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3 Questions with Fox 13's Bob Evans

11/12/2019 07:04:34 AM

Nov12

Rabbi Sam Spector sat down with Fox 13's Bob Evans

Full interview with Rabbi Sam Spector — watch here!

Is religion off-limits on the job? What the law says may surprise you.

11/11/2019 06:39:14 PM

Nov11

Peggy Fletcher Stack

The biggest frustration for Jews in the Beehive State is getting off for Yom Kippur and Rosh Hashana, says Rabbi Sam Spector of Utah’s Congregation Kol Ami.

Christmas is a federal holiday, the rabbi says, when most workers get a day off, but it is not a holiday Jews observe because they are not Christians.

For their holidays, many of his congregants have to use vacation time.

“Every year, I have to write letters to employers, begging them to allow our people to have the time off,” Spector says, “and explaining the religious significance.”

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Young, ’dynamic’ Utah rabbi is bringing together Kol Ami’s Jewish congregants

10/10/2019 07:23:22 AM

Oct10

Peggy Fletcher Stack

(Trent Nelson | The Salt Lake Tribune) Rabbi Samuel Spector at Congregation Kol Ami in Salt Lake City on Thursday, Oct. 3, 2019. The 31-year-old rabbi has led the congregation with sermons that draw on the past and push into the future.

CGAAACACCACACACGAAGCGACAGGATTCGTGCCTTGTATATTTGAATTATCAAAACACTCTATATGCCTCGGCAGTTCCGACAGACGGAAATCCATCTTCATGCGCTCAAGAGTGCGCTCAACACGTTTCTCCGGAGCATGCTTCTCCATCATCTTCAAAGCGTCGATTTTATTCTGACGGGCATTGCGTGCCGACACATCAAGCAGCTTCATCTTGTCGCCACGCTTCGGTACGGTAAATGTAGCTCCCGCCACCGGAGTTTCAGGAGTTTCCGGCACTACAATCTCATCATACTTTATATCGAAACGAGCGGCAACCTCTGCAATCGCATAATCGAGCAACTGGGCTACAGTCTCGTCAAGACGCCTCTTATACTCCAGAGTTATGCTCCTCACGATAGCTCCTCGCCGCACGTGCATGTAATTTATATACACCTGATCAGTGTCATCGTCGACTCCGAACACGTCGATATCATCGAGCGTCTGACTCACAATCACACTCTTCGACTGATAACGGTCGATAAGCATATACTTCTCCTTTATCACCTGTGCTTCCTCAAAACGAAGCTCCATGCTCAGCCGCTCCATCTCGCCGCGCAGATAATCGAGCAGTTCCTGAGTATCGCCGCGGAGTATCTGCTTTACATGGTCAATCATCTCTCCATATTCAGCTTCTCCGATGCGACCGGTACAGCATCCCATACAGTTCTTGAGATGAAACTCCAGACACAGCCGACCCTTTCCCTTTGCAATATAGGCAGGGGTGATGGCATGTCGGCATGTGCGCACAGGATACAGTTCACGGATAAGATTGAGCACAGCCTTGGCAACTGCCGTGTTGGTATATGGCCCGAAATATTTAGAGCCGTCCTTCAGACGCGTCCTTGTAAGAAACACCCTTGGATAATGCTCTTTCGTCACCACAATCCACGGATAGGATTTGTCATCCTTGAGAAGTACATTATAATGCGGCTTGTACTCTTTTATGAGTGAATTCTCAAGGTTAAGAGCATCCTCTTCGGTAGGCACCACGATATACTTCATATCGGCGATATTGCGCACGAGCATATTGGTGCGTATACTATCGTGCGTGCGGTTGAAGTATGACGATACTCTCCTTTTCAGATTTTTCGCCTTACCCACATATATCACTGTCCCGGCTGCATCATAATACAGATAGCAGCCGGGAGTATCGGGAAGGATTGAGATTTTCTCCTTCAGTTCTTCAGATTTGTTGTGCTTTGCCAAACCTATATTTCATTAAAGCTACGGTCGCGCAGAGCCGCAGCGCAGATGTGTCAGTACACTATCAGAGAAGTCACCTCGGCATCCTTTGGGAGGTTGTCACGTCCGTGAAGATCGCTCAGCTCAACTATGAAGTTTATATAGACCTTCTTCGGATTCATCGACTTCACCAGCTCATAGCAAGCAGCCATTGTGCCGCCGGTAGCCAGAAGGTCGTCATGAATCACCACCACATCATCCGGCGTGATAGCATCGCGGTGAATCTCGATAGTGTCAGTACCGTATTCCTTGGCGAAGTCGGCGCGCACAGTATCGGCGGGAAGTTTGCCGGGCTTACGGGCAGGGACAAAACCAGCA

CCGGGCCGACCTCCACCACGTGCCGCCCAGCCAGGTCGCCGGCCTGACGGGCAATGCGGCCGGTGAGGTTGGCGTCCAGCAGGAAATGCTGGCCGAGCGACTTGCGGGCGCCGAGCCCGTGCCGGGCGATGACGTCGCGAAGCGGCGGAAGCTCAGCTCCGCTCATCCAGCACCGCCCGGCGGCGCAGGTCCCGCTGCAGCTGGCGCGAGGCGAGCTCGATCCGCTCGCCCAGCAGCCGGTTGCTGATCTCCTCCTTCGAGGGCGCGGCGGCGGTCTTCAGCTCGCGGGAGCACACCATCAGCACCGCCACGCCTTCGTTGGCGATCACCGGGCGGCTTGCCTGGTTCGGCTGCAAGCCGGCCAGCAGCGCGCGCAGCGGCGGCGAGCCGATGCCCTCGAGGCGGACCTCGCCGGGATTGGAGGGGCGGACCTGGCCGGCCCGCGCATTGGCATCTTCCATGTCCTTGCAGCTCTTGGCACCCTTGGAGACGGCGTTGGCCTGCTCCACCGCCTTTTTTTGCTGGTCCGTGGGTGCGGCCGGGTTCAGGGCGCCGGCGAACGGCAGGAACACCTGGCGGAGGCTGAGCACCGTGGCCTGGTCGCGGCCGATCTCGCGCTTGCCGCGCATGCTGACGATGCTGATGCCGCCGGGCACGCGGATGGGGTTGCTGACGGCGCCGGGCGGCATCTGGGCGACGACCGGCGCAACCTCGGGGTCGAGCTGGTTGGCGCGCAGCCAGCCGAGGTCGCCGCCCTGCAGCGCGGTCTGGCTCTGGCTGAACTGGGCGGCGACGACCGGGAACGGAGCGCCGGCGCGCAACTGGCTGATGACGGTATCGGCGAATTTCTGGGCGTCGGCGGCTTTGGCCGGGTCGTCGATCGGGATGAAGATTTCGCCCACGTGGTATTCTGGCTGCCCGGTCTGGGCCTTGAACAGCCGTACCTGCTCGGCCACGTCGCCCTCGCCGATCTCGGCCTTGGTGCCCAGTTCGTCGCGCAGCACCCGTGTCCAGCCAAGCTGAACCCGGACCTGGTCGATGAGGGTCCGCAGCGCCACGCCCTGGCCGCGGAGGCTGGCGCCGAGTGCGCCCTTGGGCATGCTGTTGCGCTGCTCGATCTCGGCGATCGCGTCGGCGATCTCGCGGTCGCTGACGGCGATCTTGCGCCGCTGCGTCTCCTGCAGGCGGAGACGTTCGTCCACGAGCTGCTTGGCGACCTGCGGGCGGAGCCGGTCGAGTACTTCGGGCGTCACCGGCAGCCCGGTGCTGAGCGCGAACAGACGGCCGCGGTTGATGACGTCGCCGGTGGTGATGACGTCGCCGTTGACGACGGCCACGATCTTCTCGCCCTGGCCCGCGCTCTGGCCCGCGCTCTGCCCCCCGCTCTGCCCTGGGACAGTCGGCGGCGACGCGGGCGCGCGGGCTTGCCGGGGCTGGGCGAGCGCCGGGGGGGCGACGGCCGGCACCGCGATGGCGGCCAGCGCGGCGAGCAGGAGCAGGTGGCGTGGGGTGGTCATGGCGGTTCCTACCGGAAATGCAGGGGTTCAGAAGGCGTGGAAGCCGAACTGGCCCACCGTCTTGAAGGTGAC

It is Yom Kippur, the holiest day in the Jewish calendar, and Congregation Kol Ami’s millennial rabbi is ready with a never-before-tried unifying tradition and a challenging sermon sure to spark fire. Or maybe heat.

Mixing convention and innovation is what 31-year-old Rabbi Sam Spector does best.

He is observant of Jewish rituals but open to those who aren’t. He forgoes technology on holy days but has officiated at same-sex weddings and interfaith weddings. He observes the Jewish Shabbat but has friends in every faith. He is at home in the world of ancient texts and modern phone texts.

Spector draws on the past to push into the future — and he’s not afraid to push others, too.

As it says in Proverbs, the rabbi quotes, “without vision, the people will perish.”

Change is “hard,” says Nicole Fenwick, co-chairwoman of the search committee that selected Spector, “and he’s not scared of it.”